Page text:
WASHINGTON (Reuters) – U.S. Supreme Court Justice Anthony Kennedy on Monday put a temporarily hold on limits imposed by a lower court on President Donald Trump’s order barring most refugees from entering the United States.
Kennedy acted in response to the U.S. Justice Department’s challenge to a Thursday ruling by the San Francisco-based 9th U.S. Circuit Court of Appeals that would let refugees from around the world enter the country if they had a formal offer from a resettlement agency.
Without Kennedy’s intervention, the appeals court decision would have gone into effect on Tuesday. Kennedy’s temporary action gives the full Supreme Court time to consider the merits of the Trump administration’s emergency request, likely in the coming days. Kennedy asked refugee ban challengers to file a response by noon on Tuesday.
Trump’s sweeping March 6 executive order also barred travelers from six Muslim-majority countries. The administration decided not to ask the justices to put on hold a separate part of the lower court ruling that exempted grandparents, aunts, uncles and cousins of legal U.S. residents from Trump’s six-nation travel ban.
In court papers filed earlier on Monday, the Justice Department said the 9th Circuit decision on the refugee ban “will disrupt the status quo and frustrate orderly implementation of the order’s refugee provisions.” Up to 24,000 additional refugees would become eligible to enter the United States than otherwise would be allowed, according to the administration.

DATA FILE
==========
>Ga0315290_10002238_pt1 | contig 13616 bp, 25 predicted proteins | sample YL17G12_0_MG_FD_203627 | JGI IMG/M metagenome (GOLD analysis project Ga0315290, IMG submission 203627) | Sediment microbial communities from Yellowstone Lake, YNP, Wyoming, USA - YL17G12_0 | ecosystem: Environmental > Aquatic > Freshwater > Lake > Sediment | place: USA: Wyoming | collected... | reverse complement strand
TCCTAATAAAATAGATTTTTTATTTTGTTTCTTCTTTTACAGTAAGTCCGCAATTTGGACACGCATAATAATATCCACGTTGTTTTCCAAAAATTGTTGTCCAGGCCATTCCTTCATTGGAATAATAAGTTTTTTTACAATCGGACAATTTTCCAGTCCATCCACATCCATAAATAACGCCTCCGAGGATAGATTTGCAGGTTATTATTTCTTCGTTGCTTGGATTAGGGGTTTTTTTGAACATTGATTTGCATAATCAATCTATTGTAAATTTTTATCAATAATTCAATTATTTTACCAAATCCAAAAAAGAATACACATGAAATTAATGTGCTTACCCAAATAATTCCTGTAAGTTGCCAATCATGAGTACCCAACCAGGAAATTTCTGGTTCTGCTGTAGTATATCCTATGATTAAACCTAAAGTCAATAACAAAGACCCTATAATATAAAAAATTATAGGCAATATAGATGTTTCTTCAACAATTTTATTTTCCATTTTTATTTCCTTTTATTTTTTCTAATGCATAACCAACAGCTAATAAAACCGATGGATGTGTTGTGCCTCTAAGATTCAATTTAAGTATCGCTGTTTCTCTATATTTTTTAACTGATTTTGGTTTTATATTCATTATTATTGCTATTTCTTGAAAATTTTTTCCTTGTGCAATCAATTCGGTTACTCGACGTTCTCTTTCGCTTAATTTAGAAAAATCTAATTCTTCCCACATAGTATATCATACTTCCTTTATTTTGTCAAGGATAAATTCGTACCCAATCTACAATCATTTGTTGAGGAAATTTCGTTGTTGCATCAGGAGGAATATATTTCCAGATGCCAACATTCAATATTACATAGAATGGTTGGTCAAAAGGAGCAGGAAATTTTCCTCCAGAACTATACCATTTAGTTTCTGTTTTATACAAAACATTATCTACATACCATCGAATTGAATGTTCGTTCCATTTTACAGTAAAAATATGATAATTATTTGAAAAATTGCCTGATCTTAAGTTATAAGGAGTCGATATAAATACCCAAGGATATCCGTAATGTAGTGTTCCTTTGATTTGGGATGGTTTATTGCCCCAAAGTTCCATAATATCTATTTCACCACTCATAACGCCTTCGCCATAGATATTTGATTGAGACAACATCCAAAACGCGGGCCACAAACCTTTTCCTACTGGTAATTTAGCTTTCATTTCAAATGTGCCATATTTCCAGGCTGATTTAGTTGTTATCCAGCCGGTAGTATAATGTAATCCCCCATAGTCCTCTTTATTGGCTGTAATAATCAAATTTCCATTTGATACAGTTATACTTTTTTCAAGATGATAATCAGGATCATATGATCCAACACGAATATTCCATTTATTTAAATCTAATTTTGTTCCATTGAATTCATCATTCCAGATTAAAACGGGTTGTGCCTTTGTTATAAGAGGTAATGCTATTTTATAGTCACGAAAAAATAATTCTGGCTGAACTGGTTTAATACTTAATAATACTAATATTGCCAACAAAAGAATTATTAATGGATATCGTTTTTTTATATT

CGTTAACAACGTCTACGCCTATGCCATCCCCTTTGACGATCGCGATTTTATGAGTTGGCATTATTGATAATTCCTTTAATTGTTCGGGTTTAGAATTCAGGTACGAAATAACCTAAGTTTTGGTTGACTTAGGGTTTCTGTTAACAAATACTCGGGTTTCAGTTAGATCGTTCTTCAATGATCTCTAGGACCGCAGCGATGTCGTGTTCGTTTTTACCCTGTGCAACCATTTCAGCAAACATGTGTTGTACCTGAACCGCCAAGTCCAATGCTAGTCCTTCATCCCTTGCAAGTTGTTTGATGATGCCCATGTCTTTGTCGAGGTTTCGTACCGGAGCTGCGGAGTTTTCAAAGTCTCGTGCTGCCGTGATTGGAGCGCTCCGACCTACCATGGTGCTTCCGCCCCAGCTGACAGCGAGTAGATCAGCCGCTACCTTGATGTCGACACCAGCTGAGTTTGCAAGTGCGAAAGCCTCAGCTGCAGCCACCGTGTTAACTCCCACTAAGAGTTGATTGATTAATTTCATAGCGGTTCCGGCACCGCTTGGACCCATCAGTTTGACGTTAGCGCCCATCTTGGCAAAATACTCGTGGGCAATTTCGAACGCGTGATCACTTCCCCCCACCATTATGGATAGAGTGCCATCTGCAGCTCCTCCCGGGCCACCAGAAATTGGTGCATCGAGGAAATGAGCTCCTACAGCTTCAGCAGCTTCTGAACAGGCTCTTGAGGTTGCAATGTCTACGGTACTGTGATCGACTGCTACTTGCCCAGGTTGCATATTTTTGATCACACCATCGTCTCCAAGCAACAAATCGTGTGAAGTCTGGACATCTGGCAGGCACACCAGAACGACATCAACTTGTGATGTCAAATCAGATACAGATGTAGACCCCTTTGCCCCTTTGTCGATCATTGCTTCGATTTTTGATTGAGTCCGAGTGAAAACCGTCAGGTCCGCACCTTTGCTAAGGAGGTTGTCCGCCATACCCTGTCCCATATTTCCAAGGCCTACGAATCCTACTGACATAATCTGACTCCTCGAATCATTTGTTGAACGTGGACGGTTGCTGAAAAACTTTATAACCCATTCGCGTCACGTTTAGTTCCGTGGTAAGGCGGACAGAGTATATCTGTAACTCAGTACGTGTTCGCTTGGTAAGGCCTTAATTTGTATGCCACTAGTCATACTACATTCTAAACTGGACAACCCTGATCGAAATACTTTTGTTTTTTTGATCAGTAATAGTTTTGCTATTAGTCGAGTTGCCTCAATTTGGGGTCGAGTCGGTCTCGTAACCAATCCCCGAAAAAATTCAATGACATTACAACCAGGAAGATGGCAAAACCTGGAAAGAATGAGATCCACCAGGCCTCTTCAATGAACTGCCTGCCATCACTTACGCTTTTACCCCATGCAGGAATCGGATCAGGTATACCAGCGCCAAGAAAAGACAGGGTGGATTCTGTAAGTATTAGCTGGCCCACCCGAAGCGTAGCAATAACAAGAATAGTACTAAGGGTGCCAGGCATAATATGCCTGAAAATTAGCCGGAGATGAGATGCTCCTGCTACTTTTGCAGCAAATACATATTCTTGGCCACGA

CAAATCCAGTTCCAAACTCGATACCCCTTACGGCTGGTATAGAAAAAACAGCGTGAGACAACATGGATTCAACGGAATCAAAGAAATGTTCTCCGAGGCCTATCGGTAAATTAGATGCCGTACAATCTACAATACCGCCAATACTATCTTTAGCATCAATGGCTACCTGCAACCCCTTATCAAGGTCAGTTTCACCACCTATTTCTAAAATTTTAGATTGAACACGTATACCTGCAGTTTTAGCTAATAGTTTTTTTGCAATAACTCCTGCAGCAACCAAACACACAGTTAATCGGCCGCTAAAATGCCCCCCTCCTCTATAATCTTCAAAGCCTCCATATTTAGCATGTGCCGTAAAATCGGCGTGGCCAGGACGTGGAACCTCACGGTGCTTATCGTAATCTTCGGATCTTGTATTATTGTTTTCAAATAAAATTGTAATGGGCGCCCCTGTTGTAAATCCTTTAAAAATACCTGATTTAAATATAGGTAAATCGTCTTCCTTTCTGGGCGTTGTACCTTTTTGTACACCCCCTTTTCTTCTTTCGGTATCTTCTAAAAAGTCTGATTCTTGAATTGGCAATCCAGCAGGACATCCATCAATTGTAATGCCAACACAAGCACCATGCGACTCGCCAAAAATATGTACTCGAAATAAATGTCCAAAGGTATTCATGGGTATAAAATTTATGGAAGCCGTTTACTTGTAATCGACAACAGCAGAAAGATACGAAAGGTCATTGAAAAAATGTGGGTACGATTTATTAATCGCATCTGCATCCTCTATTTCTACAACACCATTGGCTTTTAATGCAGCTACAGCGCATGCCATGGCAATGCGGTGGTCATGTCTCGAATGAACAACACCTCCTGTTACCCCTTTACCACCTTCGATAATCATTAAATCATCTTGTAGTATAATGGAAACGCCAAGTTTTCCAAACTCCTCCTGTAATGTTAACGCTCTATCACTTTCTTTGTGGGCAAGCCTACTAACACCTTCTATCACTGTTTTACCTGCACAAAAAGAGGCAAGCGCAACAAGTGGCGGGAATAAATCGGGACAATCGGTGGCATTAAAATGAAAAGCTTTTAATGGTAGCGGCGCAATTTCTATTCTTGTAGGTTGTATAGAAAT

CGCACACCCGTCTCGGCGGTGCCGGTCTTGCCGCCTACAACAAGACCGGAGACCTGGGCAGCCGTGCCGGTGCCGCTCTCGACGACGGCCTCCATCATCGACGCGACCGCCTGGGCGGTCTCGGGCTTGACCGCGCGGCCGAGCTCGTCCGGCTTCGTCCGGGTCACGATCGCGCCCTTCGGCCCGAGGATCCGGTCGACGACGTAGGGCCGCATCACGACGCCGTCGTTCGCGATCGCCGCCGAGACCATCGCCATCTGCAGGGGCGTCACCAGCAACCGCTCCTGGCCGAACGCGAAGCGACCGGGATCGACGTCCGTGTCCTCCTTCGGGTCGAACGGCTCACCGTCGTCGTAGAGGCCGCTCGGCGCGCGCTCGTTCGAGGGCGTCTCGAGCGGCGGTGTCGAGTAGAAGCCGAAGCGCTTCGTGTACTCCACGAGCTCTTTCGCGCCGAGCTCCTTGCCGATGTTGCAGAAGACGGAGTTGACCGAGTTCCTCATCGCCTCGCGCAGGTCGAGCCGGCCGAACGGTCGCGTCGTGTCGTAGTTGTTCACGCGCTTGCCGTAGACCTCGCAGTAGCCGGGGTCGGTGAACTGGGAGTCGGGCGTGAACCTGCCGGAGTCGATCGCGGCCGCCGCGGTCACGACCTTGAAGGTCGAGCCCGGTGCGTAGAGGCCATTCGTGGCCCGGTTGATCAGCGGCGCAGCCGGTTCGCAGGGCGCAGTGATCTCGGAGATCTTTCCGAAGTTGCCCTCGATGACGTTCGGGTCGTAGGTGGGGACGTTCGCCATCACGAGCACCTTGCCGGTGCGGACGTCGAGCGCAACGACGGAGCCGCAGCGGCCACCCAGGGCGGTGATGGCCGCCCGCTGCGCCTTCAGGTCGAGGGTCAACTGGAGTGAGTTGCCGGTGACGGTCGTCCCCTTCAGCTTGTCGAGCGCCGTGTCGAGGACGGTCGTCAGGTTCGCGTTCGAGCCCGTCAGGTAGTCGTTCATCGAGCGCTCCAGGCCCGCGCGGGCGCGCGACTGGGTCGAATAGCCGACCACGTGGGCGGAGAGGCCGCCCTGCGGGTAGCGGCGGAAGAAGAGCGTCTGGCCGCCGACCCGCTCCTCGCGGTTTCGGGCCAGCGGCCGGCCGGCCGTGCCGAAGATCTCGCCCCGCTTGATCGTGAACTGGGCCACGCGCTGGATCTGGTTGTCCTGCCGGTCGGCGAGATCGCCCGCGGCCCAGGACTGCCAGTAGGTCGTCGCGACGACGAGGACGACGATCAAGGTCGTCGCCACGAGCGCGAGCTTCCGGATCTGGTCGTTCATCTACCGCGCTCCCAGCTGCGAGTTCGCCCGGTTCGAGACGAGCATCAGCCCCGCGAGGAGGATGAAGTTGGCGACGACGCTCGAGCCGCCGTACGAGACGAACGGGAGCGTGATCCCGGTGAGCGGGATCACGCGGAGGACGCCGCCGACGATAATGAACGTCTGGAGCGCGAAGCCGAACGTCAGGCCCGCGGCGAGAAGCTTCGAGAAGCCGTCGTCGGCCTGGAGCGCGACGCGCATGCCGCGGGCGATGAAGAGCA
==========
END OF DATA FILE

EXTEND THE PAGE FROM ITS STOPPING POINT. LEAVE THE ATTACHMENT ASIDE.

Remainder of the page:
The Justice Department’s filing marked the latest twist in the ongoing legal fight over Trump’s executive order that barred travelers from Iran, Libya, Somalia, Sudan, Syria and Yemen for 90 days, a move Trump argued was needed to prevent terrorist attacks. The order included a 120-day ban on refugees.
The bans were challenged by Hawaii and other Democratic-led states, the American Civil Liberties Union and refugee groups.
Omar Jadwat, an ACLU lawyer, contrasted Trump’s efforts to keep alive his travel ban with the Republican president’s decision last week to rescind a program that protected from deportation people brought to the United States illegally as children, dubbed “Dreamers.”
“The extraordinary efforts the administration is taking in pursuit of the Muslim ban stand in stark contrast to its unwillingness to take a single step to protect 800,000 Dreamers,” Jadwat said.
The travel ban and refugee provisions from Trump’s order were blocked by lower courts but were partially revived by the Supreme Court in June, which said the bans could be applied only to people without a “bona fide” relationship to people or entities in the United States.
That prompted new litigation brought by Hawaii over the meaning of that phrase, including whether written assurances by resettlement agencies obligating them to provide services for specific refugees would count.
The Trump administration said the assurances should not count, meaning such refugees would be barred.
The broader question of whether the travel ban discriminates against Muslims in violation of the U.S. Constitution, as lower courts previously ruled, will be argued before the Supreme Court on Oct. 10.
States, civil liberties advocates and others who challenged Trump’s order in court argued that it violated federal immigration law and the Constitution’s First Amendment prohibition on the government favoring or disfavoring any particular religion. Critics called it an unlawful “Muslim ban” that made good on Trump’s promise as a candidate of “a total and complete shutdown of Muslims entering the United States.”
Reporting by Lawrence Hurley; Editing by Will Dunham